Characterizing Uranium in Environmental Media Using a Combination of Radiochemistry and Metals Analysis (ICP/MS) Methods

H.T. Downey (MACTEC)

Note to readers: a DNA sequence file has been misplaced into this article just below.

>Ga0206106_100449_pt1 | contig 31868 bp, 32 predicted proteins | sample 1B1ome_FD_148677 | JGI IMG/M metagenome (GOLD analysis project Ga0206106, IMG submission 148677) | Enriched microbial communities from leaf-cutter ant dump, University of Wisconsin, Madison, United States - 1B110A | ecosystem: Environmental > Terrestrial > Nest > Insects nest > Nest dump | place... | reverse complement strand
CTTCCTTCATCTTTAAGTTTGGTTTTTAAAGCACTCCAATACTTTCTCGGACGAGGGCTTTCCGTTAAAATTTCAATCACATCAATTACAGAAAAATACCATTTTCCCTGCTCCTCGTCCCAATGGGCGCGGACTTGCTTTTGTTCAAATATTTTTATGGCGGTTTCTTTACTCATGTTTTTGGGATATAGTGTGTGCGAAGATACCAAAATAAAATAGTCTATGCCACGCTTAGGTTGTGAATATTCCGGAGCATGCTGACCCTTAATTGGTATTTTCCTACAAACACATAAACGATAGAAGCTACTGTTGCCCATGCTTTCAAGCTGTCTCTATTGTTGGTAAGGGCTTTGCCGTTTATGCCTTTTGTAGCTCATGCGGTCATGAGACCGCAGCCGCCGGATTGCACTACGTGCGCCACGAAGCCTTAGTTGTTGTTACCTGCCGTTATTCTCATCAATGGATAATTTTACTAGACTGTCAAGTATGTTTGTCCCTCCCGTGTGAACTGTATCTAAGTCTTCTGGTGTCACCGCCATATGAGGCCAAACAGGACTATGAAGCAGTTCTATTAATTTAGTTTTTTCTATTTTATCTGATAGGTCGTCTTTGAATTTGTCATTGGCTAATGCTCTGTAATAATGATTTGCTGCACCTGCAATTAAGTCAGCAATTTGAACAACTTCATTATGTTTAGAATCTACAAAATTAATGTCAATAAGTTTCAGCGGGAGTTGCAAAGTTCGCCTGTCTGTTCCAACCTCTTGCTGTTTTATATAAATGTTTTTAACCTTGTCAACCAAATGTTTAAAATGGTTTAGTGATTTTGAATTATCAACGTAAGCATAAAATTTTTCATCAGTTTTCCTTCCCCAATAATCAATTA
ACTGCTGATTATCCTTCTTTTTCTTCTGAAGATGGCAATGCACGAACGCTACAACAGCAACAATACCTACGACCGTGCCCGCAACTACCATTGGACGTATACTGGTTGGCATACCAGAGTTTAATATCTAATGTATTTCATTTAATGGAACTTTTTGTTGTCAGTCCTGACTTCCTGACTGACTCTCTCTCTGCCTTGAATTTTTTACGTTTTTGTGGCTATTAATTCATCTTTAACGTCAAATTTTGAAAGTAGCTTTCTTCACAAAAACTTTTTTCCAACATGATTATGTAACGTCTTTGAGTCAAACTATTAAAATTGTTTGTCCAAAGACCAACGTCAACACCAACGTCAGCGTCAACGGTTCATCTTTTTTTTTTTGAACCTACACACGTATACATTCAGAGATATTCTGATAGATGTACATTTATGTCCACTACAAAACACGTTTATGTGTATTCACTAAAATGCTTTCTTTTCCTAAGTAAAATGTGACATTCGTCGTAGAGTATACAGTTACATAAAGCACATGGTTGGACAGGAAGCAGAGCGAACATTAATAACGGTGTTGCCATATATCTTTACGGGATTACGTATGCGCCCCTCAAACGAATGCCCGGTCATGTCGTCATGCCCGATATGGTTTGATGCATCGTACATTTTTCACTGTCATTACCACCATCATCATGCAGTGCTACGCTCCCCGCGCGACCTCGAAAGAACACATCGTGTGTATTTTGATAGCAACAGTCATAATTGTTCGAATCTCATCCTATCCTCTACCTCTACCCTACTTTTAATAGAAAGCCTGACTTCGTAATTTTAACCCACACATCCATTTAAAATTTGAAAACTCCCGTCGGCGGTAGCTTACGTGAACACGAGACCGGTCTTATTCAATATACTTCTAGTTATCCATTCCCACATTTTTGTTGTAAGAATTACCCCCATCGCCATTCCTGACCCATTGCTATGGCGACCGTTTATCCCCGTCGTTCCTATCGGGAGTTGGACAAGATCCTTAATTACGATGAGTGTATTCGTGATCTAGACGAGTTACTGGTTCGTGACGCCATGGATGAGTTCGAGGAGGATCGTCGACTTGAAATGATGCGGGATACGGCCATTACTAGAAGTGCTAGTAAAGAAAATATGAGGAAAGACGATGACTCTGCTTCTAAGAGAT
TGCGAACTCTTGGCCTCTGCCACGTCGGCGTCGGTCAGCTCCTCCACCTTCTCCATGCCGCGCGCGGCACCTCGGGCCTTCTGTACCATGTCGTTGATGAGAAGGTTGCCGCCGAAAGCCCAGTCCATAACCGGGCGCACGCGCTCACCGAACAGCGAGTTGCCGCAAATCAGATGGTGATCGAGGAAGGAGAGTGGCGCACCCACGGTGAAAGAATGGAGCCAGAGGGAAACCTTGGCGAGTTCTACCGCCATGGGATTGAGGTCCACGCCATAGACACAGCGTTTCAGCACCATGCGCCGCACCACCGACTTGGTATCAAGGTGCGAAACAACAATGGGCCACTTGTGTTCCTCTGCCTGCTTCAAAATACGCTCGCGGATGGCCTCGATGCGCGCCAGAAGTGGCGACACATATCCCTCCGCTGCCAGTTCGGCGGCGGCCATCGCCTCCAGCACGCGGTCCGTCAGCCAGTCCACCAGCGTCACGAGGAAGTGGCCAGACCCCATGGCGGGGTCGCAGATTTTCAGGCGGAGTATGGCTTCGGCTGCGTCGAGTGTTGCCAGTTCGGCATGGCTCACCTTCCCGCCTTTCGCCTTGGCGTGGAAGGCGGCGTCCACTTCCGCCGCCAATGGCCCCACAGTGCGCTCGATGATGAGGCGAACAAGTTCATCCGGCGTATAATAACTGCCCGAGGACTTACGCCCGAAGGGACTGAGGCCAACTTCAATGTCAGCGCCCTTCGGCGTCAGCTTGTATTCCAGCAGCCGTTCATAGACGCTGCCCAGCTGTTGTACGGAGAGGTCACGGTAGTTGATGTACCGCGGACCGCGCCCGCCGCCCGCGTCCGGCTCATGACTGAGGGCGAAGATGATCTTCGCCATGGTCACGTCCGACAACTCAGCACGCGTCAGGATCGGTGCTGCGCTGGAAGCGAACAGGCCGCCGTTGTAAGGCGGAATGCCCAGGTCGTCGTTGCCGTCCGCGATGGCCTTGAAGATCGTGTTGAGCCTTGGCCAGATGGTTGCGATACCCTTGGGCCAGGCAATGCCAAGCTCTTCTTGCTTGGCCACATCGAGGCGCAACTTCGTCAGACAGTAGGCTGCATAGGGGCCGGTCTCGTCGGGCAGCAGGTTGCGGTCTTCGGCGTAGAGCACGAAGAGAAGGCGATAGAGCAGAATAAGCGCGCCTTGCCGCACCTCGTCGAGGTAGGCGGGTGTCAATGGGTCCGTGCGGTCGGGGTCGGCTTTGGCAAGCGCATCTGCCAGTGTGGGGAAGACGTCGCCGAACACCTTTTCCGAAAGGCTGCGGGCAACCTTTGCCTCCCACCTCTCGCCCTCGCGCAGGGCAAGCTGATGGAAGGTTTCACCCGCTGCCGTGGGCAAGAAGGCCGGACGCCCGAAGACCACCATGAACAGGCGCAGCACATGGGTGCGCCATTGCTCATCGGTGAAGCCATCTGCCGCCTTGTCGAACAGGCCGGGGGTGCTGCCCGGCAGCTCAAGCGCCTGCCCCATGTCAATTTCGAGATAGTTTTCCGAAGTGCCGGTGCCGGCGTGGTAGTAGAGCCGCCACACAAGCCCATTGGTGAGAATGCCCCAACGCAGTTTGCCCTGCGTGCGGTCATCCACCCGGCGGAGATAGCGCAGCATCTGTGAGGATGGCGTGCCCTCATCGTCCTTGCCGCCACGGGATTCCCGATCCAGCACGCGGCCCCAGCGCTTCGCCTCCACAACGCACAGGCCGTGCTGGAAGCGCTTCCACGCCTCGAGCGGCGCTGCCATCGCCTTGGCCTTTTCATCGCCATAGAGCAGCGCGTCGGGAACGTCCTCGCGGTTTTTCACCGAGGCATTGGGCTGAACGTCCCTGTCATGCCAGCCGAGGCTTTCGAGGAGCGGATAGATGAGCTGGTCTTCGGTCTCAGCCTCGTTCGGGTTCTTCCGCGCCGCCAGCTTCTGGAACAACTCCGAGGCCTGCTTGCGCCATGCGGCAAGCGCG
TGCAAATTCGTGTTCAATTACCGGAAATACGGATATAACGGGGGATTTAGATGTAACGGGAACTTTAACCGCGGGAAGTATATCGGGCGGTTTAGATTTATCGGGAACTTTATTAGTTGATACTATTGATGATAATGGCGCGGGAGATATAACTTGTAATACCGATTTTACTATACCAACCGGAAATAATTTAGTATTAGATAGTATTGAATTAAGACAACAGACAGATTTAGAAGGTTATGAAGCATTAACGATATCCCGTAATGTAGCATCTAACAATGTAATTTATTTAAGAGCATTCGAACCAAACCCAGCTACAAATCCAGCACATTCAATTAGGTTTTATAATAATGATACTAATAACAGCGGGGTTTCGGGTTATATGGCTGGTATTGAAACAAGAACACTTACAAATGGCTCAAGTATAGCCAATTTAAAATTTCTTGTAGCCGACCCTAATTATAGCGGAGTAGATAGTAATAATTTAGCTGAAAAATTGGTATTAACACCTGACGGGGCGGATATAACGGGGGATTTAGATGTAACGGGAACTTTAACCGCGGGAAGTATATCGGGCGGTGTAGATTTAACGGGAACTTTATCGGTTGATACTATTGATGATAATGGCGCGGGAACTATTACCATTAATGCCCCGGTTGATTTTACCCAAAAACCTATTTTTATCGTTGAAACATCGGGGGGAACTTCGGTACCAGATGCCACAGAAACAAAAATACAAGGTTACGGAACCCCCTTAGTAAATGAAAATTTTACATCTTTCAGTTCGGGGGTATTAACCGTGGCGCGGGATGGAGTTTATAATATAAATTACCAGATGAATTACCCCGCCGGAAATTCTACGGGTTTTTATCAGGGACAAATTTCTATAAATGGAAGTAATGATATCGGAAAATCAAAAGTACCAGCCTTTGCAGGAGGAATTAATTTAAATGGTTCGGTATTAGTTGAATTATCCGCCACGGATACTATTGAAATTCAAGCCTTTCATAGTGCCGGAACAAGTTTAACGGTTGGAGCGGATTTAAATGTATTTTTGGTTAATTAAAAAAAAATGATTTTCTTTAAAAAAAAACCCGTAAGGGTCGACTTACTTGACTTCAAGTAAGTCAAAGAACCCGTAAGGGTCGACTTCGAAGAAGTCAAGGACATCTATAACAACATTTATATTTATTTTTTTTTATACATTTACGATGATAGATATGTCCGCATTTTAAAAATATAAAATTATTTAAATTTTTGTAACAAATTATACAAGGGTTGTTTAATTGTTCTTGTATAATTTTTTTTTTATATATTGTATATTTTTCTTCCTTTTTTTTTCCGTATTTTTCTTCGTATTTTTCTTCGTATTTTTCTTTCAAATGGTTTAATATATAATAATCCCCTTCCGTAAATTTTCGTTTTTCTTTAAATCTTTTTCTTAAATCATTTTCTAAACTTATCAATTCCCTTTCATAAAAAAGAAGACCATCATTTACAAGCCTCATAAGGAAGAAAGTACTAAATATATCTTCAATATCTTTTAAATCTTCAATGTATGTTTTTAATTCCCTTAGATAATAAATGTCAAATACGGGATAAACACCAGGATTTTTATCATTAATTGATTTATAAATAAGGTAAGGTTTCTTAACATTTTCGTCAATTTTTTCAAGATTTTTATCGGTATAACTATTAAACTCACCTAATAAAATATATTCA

There are several analytical methods available for the analysis of uranium in environmental media. As part of the first round of characterization at an Environmental Protection Agency (EPA) Superfund site, uranium was analyzed using a combination of radiochemistry and metals analysis (ICP/MS). This Site encompasses approximately 46 acres and includes a wide variety of environmental media to be characterized. Samples were collected from surface soil, subsurface soil, ground water, surface water, sediment, and bog peat. The approach to sample analysis for uranium was primarily with ICP/MS which reported U-235, U-238, and total uranium concentrations, with at least 20% of the sample locations also being analyzed by radiochemistry (alpha spectroscopy) which reported U-234, U-235, and U-238 concentrations. This approach was selected since the ICP/MS analysis could be performed with less sample volume, faster results, lower detection sensitivity, and lower cost than alpha spectroscopy. A comparison of the ICP/MS and alpha spectroscopy techniques and measurement sensitivity is presented along with an evaluation of the data including uranium enrichment. In addition, the differences in sample volume and costs are estimated by using this approach as compared to only using alpha spectroscopy for analysis of uranium. The results of this evaluation provide input for determining future methods of analysis for uranium in environmental media.

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